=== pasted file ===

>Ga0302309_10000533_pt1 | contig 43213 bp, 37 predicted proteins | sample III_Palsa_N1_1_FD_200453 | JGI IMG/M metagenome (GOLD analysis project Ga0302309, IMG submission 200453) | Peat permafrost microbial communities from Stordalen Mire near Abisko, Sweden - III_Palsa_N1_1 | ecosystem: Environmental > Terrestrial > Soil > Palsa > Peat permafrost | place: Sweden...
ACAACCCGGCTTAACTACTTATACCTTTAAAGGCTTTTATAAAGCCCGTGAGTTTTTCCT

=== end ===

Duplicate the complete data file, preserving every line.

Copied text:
>Ga0302309_10000533_pt1 | contig 43213 bp, 37 predicted proteins | sample III_Palsa_N1_1_FD_200453 | JGI IMG/M metagenome (GOLD analysis project Ga0302309, IMG submission 200453) | Peat permafrost microbial communities from Stordalen Mire near Abisko, Sweden - III_Palsa_N1_1 | ecosystem: Environmental > Terrestrial > Soil > Palsa > Peat permafrost | place: Sweden...
ACAACCCGGCTTAACTACTTATACCTTTAAAGGCTTTTATAAAGCCCGTGAGTTTTTCCT